There is no question that ESP32 is a worthy competitor to many WiFi/MCU SoCs out there, often beating it on both performance and price. But, depending on which state it’s in, the ESP32 can be a relatively power-hungry device.
When your IoT project is powered by a plug in the wall, you tend not to care too much about power consumption. But if you are going to power your project by batteries, every mA counts.
The solution here is to cut back ESP32’s power usage by leveraging one of its Sleep Modes. It’s really a great strategy for dramatically extending the battery life of a project that doesn’t need to be active all the time.
What is ESP32 sleep mode?
ESP32 Sleep mode is a power-saving state that ESP32 can enter when not in use. The ESP32’s state is maintained in RAM. When ESP32 enters sleep mode, power is cut to any unneeded digital peripherals, while RAM receives just enough power to enable it to retain its data.
Inside ESP32 chip
In order to understand how ESP32 achieves power saving, we need to know what’s inside the chip. The following illustration shows function block diagram of ESP32 chip.
At the heart of the ESP32 chip is a Dual-Core 32-bit microprocessor along with 448 KB of ROM, 520 KB of SRAM and 4MB of Flash memory.
It also contains WiFi module, Bluetooth Module, Cryptographic Accelerator (a co-processor designed specifically to perform cryptographic operations), the RTC module, and lot of peripherals.
ESP32 Power Modes
Thanks to the ESP32’s advanced power management, it offers 5 configurable power modes. As per the power requirement, the chip can switch between different power modes. The modes are:
- Active Mode
- Modem Sleep Mode
- Light Sleep Mode
- Deep Sleep Mode
- Hibernation Mode
Each mode has its own distinct features and power saving capabilities. Let’s look in to them one by one.
ESP32 Active Mode
The normal mode is also known as Active Mode. In this mode all the features of the chip are active.
As the active mode keeps everything (especially the WiFi module, the Processing Cores and the Bluetooth module) ON at all times, the chip requires more than 240mA current to operate. Also we observed that if you use both WiFi and Bluetooth functions together, sometimes high power spikes appear (biggest was 790mA).
If you look at the ESP32 datasheet, power consumption during Active power mode, with RF working is as follows:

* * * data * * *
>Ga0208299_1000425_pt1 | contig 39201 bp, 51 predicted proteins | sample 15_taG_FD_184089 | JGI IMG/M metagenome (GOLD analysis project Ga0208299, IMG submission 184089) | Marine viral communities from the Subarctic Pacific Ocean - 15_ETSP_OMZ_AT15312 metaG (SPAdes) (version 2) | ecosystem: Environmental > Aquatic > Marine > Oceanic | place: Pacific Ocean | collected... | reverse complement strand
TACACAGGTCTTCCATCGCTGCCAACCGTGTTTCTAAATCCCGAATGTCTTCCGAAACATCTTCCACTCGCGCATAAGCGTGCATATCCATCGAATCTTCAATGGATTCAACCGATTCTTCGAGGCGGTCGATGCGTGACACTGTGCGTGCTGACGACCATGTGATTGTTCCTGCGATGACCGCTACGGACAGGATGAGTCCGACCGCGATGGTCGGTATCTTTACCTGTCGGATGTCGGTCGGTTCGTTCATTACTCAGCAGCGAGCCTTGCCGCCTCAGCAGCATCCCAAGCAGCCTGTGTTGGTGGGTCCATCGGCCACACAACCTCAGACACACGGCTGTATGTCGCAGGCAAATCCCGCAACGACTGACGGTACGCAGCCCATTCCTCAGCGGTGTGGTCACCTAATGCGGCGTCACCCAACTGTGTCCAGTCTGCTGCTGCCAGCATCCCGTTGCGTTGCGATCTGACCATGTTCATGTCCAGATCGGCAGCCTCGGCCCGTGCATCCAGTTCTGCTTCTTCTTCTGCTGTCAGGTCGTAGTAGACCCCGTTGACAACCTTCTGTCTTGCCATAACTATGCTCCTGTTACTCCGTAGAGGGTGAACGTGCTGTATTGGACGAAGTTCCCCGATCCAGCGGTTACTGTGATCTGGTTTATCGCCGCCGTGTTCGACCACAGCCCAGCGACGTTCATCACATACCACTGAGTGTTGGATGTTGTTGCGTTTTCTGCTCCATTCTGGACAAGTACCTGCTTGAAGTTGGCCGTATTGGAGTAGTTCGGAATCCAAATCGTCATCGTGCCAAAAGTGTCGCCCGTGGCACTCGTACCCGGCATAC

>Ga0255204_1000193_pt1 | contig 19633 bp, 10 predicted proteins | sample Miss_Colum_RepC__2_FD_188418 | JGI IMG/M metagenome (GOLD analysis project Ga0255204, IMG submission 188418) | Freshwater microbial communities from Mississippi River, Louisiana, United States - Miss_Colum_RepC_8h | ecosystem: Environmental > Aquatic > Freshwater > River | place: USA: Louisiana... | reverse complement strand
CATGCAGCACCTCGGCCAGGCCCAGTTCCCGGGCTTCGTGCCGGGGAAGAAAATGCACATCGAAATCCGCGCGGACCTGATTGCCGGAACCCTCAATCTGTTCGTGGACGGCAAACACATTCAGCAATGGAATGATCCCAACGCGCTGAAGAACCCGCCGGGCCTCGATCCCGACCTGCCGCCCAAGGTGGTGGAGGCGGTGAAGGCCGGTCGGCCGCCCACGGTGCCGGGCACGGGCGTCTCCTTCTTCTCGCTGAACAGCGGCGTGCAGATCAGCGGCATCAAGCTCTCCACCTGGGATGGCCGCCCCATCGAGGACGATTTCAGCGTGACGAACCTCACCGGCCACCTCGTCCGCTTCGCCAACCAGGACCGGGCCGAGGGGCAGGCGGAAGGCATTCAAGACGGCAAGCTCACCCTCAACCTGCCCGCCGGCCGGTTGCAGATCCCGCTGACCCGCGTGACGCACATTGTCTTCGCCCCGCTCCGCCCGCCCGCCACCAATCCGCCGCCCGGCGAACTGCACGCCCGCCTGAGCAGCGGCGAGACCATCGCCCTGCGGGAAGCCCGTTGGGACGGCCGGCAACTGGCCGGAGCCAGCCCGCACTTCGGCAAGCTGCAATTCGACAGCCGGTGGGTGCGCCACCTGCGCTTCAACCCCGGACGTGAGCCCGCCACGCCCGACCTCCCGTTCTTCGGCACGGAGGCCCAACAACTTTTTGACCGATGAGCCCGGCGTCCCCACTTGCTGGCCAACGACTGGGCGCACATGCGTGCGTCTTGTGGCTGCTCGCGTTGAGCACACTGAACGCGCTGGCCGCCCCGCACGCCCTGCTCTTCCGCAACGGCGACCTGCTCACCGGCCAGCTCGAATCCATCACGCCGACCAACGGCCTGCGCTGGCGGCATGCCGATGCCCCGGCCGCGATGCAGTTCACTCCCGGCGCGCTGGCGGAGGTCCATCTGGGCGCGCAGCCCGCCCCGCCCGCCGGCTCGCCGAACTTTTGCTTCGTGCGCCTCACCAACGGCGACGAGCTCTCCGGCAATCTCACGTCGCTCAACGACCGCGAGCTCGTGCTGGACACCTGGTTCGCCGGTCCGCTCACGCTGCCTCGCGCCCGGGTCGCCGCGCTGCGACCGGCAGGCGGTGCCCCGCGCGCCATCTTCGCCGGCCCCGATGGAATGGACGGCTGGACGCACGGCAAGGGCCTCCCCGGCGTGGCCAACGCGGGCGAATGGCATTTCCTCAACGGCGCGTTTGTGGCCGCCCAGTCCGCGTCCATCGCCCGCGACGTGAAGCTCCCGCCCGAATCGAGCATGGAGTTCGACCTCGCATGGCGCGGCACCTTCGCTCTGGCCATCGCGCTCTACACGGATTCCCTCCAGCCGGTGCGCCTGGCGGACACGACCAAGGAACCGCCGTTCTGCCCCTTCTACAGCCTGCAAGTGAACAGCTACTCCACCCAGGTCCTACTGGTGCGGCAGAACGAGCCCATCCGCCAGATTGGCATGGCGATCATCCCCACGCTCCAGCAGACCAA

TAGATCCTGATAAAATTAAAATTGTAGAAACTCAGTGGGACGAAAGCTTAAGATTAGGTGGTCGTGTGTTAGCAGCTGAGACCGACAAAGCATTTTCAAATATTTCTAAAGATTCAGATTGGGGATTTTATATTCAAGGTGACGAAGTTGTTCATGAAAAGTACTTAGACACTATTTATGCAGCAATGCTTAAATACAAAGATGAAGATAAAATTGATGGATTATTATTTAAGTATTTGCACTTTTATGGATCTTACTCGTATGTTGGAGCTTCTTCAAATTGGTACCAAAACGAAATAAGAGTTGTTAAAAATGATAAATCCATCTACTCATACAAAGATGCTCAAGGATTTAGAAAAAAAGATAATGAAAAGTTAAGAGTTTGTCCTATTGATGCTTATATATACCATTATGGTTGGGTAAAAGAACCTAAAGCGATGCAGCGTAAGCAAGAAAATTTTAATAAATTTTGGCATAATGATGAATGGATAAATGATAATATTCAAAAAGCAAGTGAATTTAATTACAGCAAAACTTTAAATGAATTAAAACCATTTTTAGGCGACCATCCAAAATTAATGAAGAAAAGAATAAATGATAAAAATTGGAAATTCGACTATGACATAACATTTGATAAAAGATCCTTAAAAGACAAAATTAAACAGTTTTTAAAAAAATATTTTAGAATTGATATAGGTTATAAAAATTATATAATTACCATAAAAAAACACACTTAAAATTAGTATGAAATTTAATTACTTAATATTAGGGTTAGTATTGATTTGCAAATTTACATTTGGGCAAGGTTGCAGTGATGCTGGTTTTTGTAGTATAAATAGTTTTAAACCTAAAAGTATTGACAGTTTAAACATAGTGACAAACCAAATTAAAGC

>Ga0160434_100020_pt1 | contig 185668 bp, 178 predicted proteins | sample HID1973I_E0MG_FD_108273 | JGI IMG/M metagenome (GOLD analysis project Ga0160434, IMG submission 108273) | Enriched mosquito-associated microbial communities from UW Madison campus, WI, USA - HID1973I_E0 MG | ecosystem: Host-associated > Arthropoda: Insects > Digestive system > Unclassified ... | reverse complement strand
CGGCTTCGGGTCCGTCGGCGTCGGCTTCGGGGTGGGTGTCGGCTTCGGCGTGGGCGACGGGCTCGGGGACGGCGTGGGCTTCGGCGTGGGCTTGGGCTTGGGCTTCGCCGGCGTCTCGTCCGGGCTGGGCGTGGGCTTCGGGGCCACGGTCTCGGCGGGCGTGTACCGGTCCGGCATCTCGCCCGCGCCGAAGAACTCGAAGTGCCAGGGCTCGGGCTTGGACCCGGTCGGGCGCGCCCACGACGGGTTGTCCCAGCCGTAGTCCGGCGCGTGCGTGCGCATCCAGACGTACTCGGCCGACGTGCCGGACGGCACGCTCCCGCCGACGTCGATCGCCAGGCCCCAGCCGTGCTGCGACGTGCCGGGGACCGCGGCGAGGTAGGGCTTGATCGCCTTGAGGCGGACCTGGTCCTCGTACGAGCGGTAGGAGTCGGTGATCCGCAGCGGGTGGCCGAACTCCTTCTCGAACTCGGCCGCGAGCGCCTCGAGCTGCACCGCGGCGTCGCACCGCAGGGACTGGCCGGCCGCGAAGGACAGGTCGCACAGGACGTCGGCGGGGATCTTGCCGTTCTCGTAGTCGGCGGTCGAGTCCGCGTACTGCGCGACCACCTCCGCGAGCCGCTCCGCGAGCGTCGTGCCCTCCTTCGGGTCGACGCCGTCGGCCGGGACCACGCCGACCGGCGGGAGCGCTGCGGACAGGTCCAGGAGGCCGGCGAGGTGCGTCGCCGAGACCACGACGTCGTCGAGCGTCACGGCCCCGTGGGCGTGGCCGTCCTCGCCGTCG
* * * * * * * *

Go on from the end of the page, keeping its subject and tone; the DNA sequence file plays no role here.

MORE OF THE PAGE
|Wi-Fi Tx packet 13dBm~21dBm||160~260mA|
|Wi-Fi/BT Tx packet 0dBm||120mA|
|Wi-Fi/BT Rx and listening||80~90mA|
Obviously, this is the most inefficient mode and will drain the most current. So, if we want to conserve power we have to disable them (by leveraging one of the other power modes) when not in use.
ESP32 Modem Sleep
In modem sleep mode everything is active while only WiFi, Bluetooth and radio are disabled. The CPU is also operational and the clock is configurable.
In this mode the chip consumes around 3mA at slow speed and 20mA at high speed.
To keep WiFi/Bluetooth connections alive, the CPU, Wi-Fi, Bluetooth, and radio are woken up at predefined intervals. It is known as Association sleep pattern.
During this sleep pattern, the power mode switches between the active mode and Modem sleep mode.
ESP32 can enter modem sleep mode only when it connects to the router in station mode. ESP32 stays connected to the router through the DTIM beacon mechanism.
In order to save power, ESP32 disables the Wi-Fi module between two DTIM Beacon intervals and wakes up automatically before the next Beacon arrival.
The sleep time is decided by the DTIM Beacon interval time of the router which is usually 100ms to 1000ms.
What is DTIM beacon mechanism?
DTIM is acronym for Delivery Traffic Indication Message.
In this mechanism, the access point(AP)/router transmits beacon frames periodically. Each frame contains all the information about the network. It is used to announce the presence of a wireless network and synchronize all the connected members.